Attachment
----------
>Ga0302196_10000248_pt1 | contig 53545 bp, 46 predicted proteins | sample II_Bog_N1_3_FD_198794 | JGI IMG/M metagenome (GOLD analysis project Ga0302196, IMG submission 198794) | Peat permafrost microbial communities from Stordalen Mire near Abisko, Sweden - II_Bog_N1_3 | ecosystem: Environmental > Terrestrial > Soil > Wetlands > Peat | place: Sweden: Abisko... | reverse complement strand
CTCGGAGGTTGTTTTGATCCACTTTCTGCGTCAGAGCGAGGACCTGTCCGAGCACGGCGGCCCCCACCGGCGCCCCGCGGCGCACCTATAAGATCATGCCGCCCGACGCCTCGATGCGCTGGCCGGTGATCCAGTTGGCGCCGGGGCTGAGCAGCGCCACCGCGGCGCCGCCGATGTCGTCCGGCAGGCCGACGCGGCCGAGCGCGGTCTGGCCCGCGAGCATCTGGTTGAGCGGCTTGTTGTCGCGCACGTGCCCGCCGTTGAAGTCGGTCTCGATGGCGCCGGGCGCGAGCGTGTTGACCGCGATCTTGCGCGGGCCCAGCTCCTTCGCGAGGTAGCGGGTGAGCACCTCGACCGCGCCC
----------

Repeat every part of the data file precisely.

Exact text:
>Ga0302196_10000248_pt1 | contig 53545 bp, 46 predicted proteins | sample II_Bog_N1_3_FD_198794 | JGI IMG/M metagenome (GOLD analysis project Ga0302196, IMG submission 198794) | Peat permafrost microbial communities from Stordalen Mire near Abisko, Sweden - II_Bog_N1_3 | ecosystem: Environmental > Terrestrial > Soil > Wetlands > Peat | place: Sweden: Abisko... | reverse complement strand
CTCGGAGGTTGTTTTGATCCACTTTCTGCGTCAGAGCGAGGACCTGTCCGAGCACGGCGGCCCCCACCGGCGCCCCGCGGCGCACCTATAAGATCATGCCGCCCGACGCCTCGATGCGCTGGCCGGTGATCCAGTTGGCGCCGGGGCTGAGCAGCGCCACCGCGGCGCCGCCGATGTCGTCCGGCAGGCCGACGCGGCCGAGCGCGGTCTGGCCCGCGAGCATCTGGTTGAGCGGCTTGTTGTCGCGCACGTGCCCGCCGTTGAAGTCGGTCTCGATGGCGCCGGGCGCGAGCGTGTTGACCGCGATCTTGCGCGGGCCCAGCTCCTTCGCGAGGTAGCGGGTGAGCACCTCGACCGCGCCC